Culture and Heritage Foundation leaders are trying for a second time to have a judge dismiss York County’s lawsuit against their organization.
Problems between county and foundation officials have been ongoing for years. After months of negotiations to try to settle the dispute, York County sued the foundation on June 28.
The foundation filed a new request for dismissal Friday morning with the York County clerk of court’s office.
Attorney Jim Sheedy, representing the foundation, said Friday’s move was a “procedural requirement.”
About two weeks ago, Judge Jack Kimball, the county’s master-in-equity, denied the foundation’s first request that the case be thrown out.
Kimball also denied York County’s request that the foundation’s legal counsel be disqualified from service and its request for a temporary injunction against the foundation’s land holdings and assets.
York County’s lawsuit claims the foundation has refused to release financial records related to spending and fundraising during the time the organization was designated as supporting the county’s public museums.
The lawsuit also alleges that the foundation breached its own bylaws last May when it decided to change its official mission through the S.C. Secretary of State’s Office.
Ten months after the change, the foundation told supporters in a letter that it intends to use its fundraising activities to support other groups in South Carolina. Before, the foundation only supported York County’s museums.
York County’s museum commission’s chair submitted an affidavit in the case earlier this month saying that the “foundation has already distributed funds to other organizations that it should have been holding for the benefit of the commission.”
The museum commission has seven members, including its chair, and two ex-officio members – all appointed by the York County Council.
The Culture and Heritage foundation is a separate nonprofit organization, which entered an agreement with the county and the commission to exclusively support the commission until the County Council terminated its agreement with the foundation in 2011.
That decision to end the partnership between the foundation and the county directly impacts who has rights to hundreds of acres donated by Jane Spratt McColl in 1998, according to court documents filed by the foundation.
About 60 acres of the nearly 400 acres donated has been sold for development.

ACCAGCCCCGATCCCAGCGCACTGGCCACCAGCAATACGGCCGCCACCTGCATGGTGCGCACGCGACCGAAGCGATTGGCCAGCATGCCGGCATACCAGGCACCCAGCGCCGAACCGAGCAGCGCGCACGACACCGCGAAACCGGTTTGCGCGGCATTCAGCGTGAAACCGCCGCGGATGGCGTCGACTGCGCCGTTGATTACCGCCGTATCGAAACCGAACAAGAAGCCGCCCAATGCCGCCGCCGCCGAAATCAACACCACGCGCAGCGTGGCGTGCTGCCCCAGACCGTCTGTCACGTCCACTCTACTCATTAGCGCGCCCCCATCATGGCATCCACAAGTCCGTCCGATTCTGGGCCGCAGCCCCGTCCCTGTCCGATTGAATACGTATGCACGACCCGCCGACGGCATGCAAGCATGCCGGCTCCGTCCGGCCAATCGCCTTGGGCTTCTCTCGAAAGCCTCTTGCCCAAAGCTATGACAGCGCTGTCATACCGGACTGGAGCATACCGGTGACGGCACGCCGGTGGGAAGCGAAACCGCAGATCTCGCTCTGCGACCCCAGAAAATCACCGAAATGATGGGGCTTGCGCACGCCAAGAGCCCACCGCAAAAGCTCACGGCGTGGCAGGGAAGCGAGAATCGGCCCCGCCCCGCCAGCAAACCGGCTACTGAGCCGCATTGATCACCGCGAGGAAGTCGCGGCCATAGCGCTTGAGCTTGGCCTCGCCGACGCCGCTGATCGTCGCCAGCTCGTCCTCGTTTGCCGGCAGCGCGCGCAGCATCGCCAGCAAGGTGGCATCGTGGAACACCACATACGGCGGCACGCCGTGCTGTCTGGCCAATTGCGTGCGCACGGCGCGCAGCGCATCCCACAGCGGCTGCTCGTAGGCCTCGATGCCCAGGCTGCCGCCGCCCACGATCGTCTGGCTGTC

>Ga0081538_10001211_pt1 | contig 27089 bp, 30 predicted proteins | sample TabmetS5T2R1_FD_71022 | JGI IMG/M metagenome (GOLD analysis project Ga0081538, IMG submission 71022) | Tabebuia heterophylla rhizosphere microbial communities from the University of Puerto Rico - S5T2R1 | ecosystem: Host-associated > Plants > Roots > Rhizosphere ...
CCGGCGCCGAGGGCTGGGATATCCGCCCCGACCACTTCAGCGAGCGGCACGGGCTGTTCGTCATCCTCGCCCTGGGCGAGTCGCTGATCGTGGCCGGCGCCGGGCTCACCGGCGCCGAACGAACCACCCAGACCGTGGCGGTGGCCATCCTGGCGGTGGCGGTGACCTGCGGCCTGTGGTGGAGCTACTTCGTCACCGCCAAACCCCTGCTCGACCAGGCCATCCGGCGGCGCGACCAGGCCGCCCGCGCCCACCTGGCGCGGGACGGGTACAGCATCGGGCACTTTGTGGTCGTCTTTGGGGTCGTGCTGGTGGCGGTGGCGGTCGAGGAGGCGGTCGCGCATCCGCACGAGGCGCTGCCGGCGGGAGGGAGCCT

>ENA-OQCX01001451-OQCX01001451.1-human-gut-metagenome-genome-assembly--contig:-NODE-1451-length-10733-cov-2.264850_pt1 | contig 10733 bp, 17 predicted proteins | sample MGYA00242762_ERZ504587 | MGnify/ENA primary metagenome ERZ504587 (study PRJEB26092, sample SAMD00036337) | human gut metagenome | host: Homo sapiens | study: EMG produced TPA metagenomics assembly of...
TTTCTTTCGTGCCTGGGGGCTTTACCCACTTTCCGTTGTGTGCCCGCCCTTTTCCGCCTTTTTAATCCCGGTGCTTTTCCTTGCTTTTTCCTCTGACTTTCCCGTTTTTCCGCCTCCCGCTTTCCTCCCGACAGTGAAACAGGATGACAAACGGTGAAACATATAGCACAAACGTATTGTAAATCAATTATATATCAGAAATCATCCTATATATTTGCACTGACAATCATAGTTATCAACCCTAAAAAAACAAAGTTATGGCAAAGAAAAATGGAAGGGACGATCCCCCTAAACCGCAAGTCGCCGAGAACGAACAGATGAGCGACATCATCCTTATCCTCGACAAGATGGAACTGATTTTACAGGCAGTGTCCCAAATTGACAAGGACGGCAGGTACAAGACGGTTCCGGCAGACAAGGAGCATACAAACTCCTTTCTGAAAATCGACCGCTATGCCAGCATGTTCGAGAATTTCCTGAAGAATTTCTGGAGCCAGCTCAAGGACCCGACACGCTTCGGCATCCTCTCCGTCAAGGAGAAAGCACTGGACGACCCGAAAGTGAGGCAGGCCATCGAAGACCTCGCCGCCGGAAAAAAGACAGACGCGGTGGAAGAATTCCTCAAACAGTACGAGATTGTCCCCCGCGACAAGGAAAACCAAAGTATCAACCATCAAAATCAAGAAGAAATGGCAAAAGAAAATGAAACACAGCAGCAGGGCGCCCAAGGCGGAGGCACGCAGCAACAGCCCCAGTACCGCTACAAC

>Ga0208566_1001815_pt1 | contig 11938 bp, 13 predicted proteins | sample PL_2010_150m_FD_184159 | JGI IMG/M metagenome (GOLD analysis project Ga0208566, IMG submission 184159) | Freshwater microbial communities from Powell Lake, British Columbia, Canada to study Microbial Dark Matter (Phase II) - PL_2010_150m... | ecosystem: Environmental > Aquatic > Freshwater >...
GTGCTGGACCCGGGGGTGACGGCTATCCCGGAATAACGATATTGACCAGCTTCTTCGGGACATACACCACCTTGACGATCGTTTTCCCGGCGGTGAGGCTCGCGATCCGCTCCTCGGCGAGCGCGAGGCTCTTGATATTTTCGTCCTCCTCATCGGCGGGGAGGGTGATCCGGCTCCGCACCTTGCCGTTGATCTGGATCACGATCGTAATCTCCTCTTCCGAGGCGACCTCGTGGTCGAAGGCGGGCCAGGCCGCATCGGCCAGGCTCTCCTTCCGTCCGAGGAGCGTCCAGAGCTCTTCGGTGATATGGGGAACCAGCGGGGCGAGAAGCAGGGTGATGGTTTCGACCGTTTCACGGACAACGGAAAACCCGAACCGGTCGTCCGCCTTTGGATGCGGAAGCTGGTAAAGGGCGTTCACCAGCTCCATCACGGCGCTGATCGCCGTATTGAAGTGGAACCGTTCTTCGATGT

Court documents show that York County officials expected that the McColl land would eventually be deeded over to the county.
To bolster its claims to the land, the foundation cites an affidavit from McColl that states she gave the land to the foundation and supports its plan of how to use it.
With the foundation’s motion to dismiss the suit pending, York County plans to move ahead with the discovery of evidence stage of the court battle, including seeking the foundation’s financial records, its attorney said.
In a court order filed Thursday, Kimball said it would be inappropriate to dismiss or issue a summary judgment without “further development of the facts.”
York County has had no chance for discovery to answer the foundation’s defense, he said, and the foundation has yet to file an answer to the county’s lawsuit.
In denying York County’s request for a temporary injunction two weeks ago, Kimball says the county did not show “a likelihood of success” in its case and that each side’s claims need to be further developed.
The county can try again to disqualify the foundation’s attorney from service, he said, but Sheedy would need enough time to make a formal response to that request.
Earlier this month, York County filed paperwork the day before the hearing, asking Kimball to disqualify Sheedy.
Sheedy has a conflict of interest because he once represented the county’s museum commission and former museum director Van Shields, York County’s written motion claims.
One of his duties, the motion states, was to advise commission members on issues related to the foundation which are “substantially related” to the dispute that has landed the two parties in court.
While he was paid by York County, Sheedy told Kimball he never represented his client on issues related to the current lawsuit.
The county made payments, he told the judge, to his firm on behalf of the foundation, who was his client then and now.
Anna Douglas • 803-329-4068